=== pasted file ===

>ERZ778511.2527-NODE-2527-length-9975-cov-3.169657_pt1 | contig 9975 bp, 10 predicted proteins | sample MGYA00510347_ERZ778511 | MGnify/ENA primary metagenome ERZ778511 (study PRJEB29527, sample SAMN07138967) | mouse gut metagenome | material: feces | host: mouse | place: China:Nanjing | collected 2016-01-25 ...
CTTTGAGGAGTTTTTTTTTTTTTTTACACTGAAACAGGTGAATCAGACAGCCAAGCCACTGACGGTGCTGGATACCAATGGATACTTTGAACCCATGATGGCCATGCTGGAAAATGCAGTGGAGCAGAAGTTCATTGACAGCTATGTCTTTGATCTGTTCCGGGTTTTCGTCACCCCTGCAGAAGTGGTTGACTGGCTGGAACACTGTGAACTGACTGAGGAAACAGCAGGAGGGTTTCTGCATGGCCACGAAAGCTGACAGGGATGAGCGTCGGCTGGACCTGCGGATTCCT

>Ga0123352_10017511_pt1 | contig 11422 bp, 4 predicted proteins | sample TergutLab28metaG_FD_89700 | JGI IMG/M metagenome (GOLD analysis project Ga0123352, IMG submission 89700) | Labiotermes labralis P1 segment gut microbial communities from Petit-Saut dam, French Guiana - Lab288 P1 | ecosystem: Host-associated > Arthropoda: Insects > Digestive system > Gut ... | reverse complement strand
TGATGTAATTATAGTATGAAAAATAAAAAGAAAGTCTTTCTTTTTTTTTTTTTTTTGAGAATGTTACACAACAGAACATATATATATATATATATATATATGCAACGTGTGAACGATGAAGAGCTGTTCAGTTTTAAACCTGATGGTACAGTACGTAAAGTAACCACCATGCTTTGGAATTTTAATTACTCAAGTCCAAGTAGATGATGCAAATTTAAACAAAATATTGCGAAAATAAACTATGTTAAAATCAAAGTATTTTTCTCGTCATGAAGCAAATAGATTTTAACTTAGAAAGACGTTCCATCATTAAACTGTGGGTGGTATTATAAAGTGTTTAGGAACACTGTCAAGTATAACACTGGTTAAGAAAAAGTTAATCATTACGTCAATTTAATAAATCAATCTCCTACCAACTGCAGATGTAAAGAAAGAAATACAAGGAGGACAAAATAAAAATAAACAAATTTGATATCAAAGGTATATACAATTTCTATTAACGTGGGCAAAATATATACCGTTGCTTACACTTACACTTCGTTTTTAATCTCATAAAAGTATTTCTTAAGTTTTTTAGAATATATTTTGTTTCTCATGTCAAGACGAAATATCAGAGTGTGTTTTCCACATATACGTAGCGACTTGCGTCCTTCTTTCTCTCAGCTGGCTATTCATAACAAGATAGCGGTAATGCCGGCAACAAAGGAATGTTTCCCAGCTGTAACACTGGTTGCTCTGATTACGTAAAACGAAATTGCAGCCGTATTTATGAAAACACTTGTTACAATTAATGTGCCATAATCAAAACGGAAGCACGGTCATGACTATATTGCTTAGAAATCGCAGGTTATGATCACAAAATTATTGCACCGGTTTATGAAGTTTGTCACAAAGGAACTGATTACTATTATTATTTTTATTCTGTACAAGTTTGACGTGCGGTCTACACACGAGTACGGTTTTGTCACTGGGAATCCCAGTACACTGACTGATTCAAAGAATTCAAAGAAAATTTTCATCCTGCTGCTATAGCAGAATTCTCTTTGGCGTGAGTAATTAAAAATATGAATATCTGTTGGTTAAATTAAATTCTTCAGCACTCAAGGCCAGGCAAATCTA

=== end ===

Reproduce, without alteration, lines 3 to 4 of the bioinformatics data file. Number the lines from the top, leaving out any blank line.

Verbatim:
>Ga0123352_10017511_pt1 | contig 11422 bp, 4 predicted proteins | sample TergutLab28metaG_FD_89700 | JGI IMG/M metagenome (GOLD analysis project Ga0123352, IMG submission 89700) | Labiotermes labralis P1 segment gut microbial communities from Petit-Saut dam, French Guiana - Lab288 P1 | ecosystem: Host-associated > Arthropoda: Insects > Digestive system > Gut ... | reverse complement strand
TGATGTAATTATAGTATGAAAAATAAAAAGAAAGTCTTTCTTTTTTTTTTTTTTTTGAGAATGTTACACAACAGAACATATATATATATATATATATATATGCAACGTGTGAACGATGAAGAGCTGTTCAGTTTTAAACCTGATGGTACAGTACGTAAAGTAACCACCATGCTTTGGAATTTTAATTACTCAAGTCCAAGTAGATGATGCAAATTTAAACAAAATATTGCGAAAATAAACTATGTTAAAATCAAAGTATTTTTCTCGTCATGAAGCAAATAGATTTTAACTTAGAAAGACGTTCCATCATTAAACTGTGGGTGGTATTATAAAGTGTTTAGGAACACTGTCAAGTATAACACTGGTTAAGAAAAAGTTAATCATTACGTCAATTTAATAAATCAATCTCCTACCAACTGCAGATGTAAAGAAAGAAATACAAGGAGGACAAAATAAAAATAAACAAATTTGATATCAAAGGTATATACAATTTCTATTAACGTGGGCAAAATATATACCGTTGCTTACACTTACACTTCGTTTTTAATCTCATAAAAGTATTTCTTAAGTTTTTTAGAATATATTTTGTTTCTCATGTCAAGACGAAATATCAGAGTGTGTTTTCCACATATACGTAGCGACTTGCGTCCTTCTTTCTCTCAGCTGGCTATTCATAACAAGATAGCGGTAATGCCGGCAACAAAGGAATGTTTCCCAGCTGTAACACTGGTTGCTCTGATTACGTAAAACGAAATTGCAGCCGTATTTATGAAAACACTTGTTACAATTAATGTGCCATAATCAAAACGGAAGCACGGTCATGACTATATTGCTTAGAAATCGCAGGTTATGATCACAAAATTATTGCACCGGTTTATGAAGTTTGTCACAAAGGAACTGATTACTATTATTATTTTTATTCTGTACAAGTTTGACGTGCGGTCTACACACGAGTACGGTTTTGTCACTGGGAATCCCAGTACACTGACTGATTCAAAGAATTCAAAGAAAATTTTCATCCTGCTGCTATAGCAGAATTCTCTTTGGCGTGAGTAATTAAAAATATGAATATCTGTTGGTTAAATTAAATTCTTCAGCACTCAAGGCCAGGCAAATCTA